Jesus, the Glad

Theologian B.B. Warfield, in his wonderful article “The Emotional Life of our Lord”, makes the case that Jesus was not primarily a man of sorrows, but a man of joy. It is true that the gospels do not attribute any laughter to him, but you got to think he snickered as he snacked on broiled fish in his resurrected body to stun marveling disciples at his side.

This shouldn’t be all that surprising when we consider that the first miracle he did was increase the wine supply at a wedding party, and two of the last miracles he did on earth were raise from the dead and give depressed fishermen after a night without a catch a net full of fish. Furthermore, he made fun of and regularly rebuked serious Pharisees and made care-free children the models of the kingdom.

Warfield gives several other reasons that describe Christ’s emotional life as one of great joy.

We call our Lord “the Man of Sorrows,” and the designation is obviously appropriate for one who came into the world to bear the sins of men and to give his life a ransom for many. It is, however, not a designation which is applied to Christ in the New Testament, and even in the Prophet (Is. liii. 3) it may very well refer rather to the objective afflictions of the righteous servant than to his subjective distresses.76 In any event we must bear in mind that our Lord did not come into the world to be broken by the power of sin and death, but to break it. He came as a conqueror with the gladness of the imminent victory in his heart; for the joy set before him he was able to endure the cross, despising shame (Heb. xii. 2). And as he did not prosecute his work in doubt of the issue, neither did he prosecute it hesitantly as to its methods. He rather (so we are told, Lk. x. 21) “exulted in the Holy Spirit” as he contemplated the ways of God in bringing many sons to glory. The word is a strong one and conveys the idea of exuberant gladness, a gladness which fills the heart;77 and it is intimated that, on this occasion at least, this exultation was a product in Christ — and therefore in his human nature — of the operations of the Holy Spirit,78 whom we must suppose to have been always working in the human soul of Christ, sustaining and strengthening it. It cannot be supposed that, this particular occasion alone being excepted, Jesus prosecuted his work on earth in a state of mental depression. His advent into the world was announced as “good tidings of great joy” (Lk. ii. 10), and the tidings which he himself proclaimed were “the good tidings” by way of eminence. It is conceivable that he went about proclaiming them with a “sad countenance” (Mt. vi. 16)? It is misleading then to say merely, with Jeremy Taylor, “We never read that Jesus laughed and but once that he rejoiced in spirit.”79 We do read that, in contrast with John the Baptist, he came “eating and drinking,” and accordingly was malignantly called “a gluttonous man and a wine-bibber, a friend of publicans and sinners” (Mt. xi. 19; Lk. vii. 34) ; and this certainly does not encourage us to think of his demeanor at least as habitually sorrowful.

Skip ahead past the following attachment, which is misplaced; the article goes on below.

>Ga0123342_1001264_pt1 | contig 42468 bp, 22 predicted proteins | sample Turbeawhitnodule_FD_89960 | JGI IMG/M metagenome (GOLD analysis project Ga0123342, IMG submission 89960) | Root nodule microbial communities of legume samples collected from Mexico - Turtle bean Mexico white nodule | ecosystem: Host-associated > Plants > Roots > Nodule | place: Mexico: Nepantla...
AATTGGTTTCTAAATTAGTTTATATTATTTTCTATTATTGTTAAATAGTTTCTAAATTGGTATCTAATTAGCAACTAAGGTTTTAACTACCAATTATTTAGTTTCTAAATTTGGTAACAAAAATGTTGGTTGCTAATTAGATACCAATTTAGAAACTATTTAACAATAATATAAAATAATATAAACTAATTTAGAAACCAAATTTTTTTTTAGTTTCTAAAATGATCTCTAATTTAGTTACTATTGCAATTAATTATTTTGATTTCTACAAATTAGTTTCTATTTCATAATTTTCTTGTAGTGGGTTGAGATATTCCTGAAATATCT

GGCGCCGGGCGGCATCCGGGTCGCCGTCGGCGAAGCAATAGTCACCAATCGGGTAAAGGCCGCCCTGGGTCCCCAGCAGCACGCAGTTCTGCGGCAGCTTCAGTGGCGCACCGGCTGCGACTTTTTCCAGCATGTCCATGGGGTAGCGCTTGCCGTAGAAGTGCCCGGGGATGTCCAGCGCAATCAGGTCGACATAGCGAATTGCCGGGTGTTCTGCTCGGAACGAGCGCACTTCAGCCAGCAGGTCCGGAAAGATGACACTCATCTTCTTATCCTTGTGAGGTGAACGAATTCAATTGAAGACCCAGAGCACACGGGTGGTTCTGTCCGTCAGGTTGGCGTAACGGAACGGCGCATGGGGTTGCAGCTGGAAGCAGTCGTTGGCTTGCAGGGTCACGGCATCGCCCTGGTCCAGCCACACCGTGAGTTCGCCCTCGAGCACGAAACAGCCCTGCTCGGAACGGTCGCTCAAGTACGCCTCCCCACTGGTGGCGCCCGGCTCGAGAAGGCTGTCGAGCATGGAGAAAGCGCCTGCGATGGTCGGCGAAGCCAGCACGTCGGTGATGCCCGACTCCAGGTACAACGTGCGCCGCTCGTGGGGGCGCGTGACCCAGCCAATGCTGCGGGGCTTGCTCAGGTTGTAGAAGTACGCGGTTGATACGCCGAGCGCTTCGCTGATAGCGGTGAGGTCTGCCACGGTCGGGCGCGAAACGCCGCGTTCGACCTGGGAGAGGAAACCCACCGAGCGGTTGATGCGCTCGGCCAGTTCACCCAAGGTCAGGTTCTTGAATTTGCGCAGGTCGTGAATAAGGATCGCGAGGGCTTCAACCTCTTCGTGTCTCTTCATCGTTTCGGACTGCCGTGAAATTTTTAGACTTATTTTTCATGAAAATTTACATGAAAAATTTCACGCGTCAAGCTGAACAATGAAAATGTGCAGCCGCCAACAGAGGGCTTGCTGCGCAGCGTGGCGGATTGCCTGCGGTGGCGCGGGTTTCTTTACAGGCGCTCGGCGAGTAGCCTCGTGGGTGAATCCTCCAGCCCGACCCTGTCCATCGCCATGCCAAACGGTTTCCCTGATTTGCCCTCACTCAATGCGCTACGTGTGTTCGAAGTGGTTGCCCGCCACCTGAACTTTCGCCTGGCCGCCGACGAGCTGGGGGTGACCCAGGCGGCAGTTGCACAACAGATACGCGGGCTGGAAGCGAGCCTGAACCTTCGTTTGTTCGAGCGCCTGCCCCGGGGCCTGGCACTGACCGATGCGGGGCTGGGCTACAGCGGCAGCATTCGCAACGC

Jesus of Nazareth was and remains Jesus, the glad not Jesus, the sad. And if this is true, followers of Jesus have plenty of reasons to be glad too.


The Evangelical Principle

The eminently quotable PT Forsyth, writes,

We cannot solve life by moral thought or effort but by trust, which unites us with the invincible, eternal, moral act of God in Christ. Christianity is not the sacrifice we make, but the sacrifice we trust; not the victory we win, but the victory we inherit. That is the evangelical principle. [Justification of God, 220. Accessed online: (July 1, 2013)]

So good.